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April 3, 2013 – Posted on ProjectManager.com
Looking through recipe books gives me great ideas about the kind of dinners I will cook during the following week. But when I try to make the recipes, they never turn out just like the picture in the book. That’s probably because I rarely have the right ingredients, so I make changes to the recipe as I go along! The end result tastes fine, but it doesn’t look like the picture of the food made by the professional chef.
The professional chef’s starting point – the recipe and the photo – is the baseline. That’s what you think you will achieve when you start to cook. What you get at the end is often very different! Not necessarily wrong, but just not what you thought you would get because of the changes you made along the way.
Project plans are no exception. At the beginning of the project you put together a project schedule with your team, using online project management software or other tools. Then you work towards completing that plan. Changes are approved, risks appear, people leave and others join the team, and over the course of the project the plan adapts and ends up looking different to how it did at the beginning.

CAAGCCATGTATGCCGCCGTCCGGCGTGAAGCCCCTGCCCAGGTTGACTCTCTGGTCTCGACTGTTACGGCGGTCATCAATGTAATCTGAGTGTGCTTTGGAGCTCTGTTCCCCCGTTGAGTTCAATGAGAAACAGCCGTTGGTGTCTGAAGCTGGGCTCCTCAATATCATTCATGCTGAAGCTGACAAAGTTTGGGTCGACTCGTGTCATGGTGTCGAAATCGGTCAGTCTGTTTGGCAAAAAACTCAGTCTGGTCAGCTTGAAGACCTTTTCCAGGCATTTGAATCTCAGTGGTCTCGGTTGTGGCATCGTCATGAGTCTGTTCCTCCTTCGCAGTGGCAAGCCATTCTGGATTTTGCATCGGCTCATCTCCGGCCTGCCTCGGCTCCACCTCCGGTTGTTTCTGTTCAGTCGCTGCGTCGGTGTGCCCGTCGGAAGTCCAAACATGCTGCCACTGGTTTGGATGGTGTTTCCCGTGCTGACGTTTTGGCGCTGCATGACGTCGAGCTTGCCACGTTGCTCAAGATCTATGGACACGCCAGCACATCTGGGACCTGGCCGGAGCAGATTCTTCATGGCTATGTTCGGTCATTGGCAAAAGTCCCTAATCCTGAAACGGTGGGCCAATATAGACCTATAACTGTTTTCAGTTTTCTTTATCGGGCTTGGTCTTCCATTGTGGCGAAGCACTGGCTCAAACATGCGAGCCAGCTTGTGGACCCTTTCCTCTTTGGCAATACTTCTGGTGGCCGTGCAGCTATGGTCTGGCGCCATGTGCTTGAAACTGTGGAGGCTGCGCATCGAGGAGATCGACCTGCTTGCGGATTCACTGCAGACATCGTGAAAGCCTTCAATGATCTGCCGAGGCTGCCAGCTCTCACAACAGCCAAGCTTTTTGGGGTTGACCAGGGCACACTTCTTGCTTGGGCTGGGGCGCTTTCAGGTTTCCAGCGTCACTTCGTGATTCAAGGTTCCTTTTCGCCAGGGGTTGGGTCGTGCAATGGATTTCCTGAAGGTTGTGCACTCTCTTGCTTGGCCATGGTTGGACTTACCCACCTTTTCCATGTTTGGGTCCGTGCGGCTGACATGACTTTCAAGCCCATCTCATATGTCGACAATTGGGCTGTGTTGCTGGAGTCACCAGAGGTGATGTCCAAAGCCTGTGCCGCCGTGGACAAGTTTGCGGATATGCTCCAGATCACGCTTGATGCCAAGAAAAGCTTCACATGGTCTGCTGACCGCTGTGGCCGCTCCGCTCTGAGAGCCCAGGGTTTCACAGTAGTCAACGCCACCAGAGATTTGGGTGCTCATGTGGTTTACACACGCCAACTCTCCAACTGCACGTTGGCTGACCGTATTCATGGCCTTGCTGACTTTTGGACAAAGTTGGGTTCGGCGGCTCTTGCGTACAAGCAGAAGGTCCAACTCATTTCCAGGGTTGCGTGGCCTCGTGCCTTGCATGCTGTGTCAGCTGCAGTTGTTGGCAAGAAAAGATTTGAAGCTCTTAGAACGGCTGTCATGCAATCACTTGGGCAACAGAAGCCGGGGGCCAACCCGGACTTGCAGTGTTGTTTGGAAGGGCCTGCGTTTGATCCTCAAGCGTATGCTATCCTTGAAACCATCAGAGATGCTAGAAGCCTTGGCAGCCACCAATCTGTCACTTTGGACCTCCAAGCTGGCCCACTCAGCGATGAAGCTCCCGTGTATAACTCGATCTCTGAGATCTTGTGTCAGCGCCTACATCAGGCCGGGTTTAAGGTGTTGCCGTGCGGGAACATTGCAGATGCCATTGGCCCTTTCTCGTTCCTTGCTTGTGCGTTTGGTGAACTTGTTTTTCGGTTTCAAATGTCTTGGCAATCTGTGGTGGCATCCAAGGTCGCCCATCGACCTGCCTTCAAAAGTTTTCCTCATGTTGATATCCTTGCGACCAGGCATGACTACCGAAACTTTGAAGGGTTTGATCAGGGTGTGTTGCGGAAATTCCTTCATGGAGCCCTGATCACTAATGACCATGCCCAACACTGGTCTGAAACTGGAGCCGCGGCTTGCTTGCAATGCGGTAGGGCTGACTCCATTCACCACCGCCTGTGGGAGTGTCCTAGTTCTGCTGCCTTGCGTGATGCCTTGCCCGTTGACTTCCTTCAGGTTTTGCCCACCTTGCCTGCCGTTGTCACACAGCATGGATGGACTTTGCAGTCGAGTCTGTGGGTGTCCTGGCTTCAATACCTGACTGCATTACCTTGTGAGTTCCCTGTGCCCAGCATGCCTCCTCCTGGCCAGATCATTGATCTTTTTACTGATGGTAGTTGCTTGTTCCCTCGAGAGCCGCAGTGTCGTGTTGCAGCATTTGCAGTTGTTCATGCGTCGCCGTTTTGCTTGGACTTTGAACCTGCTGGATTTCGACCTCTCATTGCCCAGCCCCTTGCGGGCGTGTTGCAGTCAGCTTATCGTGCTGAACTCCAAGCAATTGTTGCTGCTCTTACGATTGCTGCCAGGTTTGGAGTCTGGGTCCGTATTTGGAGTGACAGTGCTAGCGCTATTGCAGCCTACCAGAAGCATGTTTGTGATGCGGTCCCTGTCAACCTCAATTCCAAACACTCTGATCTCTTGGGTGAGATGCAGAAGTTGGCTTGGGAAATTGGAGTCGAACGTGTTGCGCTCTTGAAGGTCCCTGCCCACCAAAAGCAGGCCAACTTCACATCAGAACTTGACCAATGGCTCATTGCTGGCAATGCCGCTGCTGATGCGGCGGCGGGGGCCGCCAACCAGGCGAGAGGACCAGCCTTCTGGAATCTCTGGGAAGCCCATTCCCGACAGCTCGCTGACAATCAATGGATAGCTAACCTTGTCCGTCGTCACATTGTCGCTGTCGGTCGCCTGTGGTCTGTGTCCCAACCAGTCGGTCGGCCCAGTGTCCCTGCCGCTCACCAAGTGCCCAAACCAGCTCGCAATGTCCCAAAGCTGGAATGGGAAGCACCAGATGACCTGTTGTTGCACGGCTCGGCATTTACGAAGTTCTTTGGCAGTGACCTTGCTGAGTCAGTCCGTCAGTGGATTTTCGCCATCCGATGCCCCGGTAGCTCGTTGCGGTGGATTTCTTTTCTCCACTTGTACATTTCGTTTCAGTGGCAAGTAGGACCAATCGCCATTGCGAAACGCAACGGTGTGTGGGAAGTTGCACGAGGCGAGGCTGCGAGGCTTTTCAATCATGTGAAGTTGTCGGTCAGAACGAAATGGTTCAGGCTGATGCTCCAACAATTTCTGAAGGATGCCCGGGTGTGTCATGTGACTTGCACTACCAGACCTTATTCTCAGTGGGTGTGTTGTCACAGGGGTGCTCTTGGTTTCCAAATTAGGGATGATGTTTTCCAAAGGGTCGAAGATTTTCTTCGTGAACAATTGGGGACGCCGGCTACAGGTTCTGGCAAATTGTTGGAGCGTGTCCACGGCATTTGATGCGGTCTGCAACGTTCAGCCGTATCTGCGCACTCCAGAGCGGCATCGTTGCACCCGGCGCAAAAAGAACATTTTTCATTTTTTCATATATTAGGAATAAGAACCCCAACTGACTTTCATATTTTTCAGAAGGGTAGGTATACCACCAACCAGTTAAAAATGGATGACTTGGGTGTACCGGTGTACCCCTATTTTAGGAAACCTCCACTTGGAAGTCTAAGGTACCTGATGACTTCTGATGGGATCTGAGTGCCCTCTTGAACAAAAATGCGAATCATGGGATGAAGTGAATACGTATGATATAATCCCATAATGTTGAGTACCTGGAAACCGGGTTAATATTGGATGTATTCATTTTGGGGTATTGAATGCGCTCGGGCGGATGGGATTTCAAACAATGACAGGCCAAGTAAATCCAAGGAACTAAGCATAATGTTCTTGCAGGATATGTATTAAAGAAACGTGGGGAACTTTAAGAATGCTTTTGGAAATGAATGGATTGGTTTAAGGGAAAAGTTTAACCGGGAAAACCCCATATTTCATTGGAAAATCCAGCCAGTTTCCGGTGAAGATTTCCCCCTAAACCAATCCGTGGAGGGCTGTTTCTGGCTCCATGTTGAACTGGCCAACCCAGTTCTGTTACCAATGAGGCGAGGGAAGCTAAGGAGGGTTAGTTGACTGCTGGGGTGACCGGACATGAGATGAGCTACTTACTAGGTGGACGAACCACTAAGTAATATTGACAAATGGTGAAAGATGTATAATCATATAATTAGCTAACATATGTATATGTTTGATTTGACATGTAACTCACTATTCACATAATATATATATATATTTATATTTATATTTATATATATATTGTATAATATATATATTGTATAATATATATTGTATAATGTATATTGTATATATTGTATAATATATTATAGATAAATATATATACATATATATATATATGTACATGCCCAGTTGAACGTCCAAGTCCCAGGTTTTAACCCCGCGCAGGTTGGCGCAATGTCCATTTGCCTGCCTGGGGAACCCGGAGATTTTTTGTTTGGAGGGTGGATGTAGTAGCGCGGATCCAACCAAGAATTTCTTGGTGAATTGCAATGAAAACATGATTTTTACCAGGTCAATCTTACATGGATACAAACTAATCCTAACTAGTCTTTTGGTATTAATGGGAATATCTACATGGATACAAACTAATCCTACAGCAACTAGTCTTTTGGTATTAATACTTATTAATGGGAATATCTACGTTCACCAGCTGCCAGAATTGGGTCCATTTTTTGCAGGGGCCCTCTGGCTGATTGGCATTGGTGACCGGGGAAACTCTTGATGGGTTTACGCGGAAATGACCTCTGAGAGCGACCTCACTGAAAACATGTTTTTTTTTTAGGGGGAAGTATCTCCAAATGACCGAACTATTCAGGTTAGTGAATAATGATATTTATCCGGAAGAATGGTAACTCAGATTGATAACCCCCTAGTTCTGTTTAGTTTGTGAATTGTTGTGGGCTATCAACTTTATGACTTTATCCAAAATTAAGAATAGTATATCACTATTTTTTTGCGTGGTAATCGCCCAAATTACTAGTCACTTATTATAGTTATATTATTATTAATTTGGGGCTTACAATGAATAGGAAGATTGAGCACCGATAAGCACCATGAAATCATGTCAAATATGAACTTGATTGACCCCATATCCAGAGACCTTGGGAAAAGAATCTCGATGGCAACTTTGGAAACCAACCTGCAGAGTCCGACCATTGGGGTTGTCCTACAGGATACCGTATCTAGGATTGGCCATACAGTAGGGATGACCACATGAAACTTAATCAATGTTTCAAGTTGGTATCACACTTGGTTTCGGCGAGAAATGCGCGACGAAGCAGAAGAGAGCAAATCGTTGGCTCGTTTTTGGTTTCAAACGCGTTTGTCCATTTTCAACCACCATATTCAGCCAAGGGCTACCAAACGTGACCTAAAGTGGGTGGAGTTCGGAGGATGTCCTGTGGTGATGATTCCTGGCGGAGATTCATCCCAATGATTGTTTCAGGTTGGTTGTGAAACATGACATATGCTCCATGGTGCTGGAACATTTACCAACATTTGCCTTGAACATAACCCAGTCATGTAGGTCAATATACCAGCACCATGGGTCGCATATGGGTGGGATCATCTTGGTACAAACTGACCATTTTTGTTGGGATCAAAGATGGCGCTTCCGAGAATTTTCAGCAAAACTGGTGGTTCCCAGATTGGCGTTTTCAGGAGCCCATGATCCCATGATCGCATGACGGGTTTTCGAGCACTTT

Experienced project managers will have taken a baseline of their plan once they first put it together. A baseline is a snapshot of the plan at a fixed moment in time. It is the original approved version of what you set out to deliver.
You might be wondering why it is worth bothering to keep a copy of this plan – after all, if everything is likely to change, surely it is more valuable to refer to the most up to date version? Well, yes, it is. You do need to manage the project using the most recent plan. But it is useful to have a copy of the original baseline for comparison. Here are some reasons why.
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